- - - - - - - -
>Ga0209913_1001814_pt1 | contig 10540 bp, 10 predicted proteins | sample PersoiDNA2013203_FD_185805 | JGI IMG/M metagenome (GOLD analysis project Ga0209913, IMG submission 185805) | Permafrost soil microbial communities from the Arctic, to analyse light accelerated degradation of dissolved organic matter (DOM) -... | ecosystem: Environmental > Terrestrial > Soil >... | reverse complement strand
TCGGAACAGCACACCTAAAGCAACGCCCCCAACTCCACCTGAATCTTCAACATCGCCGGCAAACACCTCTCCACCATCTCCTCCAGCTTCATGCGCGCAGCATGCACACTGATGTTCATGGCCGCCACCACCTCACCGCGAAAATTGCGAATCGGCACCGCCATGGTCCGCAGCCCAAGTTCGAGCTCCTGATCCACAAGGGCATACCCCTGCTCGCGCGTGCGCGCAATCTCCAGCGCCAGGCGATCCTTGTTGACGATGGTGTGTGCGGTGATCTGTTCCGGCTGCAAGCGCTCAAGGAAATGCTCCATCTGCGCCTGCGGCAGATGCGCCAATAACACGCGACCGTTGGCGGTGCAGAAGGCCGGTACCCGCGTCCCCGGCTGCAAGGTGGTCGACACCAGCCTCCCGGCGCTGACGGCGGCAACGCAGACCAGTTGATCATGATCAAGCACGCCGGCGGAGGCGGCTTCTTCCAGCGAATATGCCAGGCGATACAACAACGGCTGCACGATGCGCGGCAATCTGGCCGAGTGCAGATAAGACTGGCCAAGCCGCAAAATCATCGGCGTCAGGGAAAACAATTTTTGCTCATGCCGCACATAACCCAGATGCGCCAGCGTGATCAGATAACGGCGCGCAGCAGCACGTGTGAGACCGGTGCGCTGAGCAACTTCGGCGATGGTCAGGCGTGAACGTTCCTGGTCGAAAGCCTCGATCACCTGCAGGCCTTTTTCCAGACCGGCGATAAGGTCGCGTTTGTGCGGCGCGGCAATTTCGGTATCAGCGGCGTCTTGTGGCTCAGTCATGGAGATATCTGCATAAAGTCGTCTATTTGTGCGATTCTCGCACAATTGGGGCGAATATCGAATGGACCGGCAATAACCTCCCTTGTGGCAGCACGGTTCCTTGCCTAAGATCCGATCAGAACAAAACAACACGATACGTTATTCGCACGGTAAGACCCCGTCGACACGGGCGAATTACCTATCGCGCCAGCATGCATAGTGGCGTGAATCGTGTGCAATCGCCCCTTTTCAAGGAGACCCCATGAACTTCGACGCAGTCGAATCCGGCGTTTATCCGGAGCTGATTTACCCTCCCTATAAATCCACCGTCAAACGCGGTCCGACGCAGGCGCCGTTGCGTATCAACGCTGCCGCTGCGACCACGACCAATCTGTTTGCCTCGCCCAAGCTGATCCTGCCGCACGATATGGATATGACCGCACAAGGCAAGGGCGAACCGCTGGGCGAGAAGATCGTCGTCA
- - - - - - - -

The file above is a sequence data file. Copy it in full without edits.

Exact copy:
>Ga0209913_1001814_pt1 | contig 10540 bp, 10 predicted proteins | sample PersoiDNA2013203_FD_185805 | JGI IMG/M metagenome (GOLD analysis project Ga0209913, IMG submission 185805) | Permafrost soil microbial communities from the Arctic, to analyse light accelerated degradation of dissolved organic matter (DOM) -... | ecosystem: Environmental > Terrestrial > Soil >... | reverse complement strand
TCGGAACAGCACACCTAAAGCAACGCCCCCAACTCCACCTGAATCTTCAACATCGCCGGCAAACACCTCTCCACCATCTCCTCCAGCTTCATGCGCGCAGCATGCACACTGATGTTCATGGCCGCCACCACCTCACCGCGAAAATTGCGAATCGGCACCGCCATGGTCCGCAGCCCAAGTTCGAGCTCCTGATCCACAAGGGCATACCCCTGCTCGCGCGTGCGCGCAATCTCCAGCGCCAGGCGATCCTTGTTGACGATGGTGTGTGCGGTGATCTGTTCCGGCTGCAAGCGCTCAAGGAAATGCTCCATCTGCGCCTGCGGCAGATGCGCCAATAACACGCGACCGTTGGCGGTGCAGAAGGCCGGTACCCGCGTCCCCGGCTGCAAGGTGGTCGACACCAGCCTCCCGGCGCTGACGGCGGCAACGCAGACCAGTTGATCATGATCAAGCACGCCGGCGGAGGCGGCTTCTTCCAGCGAATATGCCAGGCGATACAACAACGGCTGCACGATGCGCGGCAATCTGGCCGAGTGCAGATAAGACTGGCCAAGCCGCAAAATCATCGGCGTCAGGGAAAACAATTTTTGCTCATGCCGCACATAACCCAGATGCGCCAGCGTGATCAGATAACGGCGCGCAGCAGCACGTGTGAGACCGGTGCGCTGAGCAACTTCGGCGATGGTCAGGCGTGAACGTTCCTGGTCGAAAGCCTCGATCACCTGCAGGCCTTTTTCCAGACCGGCGATAAGGTCGCGTTTGTGCGGCGCGGCAATTTCGGTATCAGCGGCGTCTTGTGGCTCAGTCATGGAGATATCTGCATAAAGTCGTCTATTTGTGCGATTCTCGCACAATTGGGGCGAATATCGAATGGACCGGCAATAACCTCCCTTGTGGCAGCACGGTTCCTTGCCTAAGATCCGATCAGAACAAAACAACACGATACGTTATTCGCACGGTAAGACCCCGTCGACACGGGCGAATTACCTATCGCGCCAGCATGCATAGTGGCGTGAATCGTGTGCAATCGCCCCTTTTCAAGGAGACCCCATGAACTTCGACGCAGTCGAATCCGGCGTTTATCCGGAGCTGATTTACCCTCCCTATAAATCCACCGTCAAACGCGGTCCGACGCAGGCGCCGTTGCGTATCAACGCTGCCGCTGCGACCACGACCAATCTGTTTGCCTCGCCCAAGCTGATCCTGCCGCACGATATGGATATGACCGCACAAGGCAAGGGCGAACCGCTGGGCGAGAAGATCGTCGTCA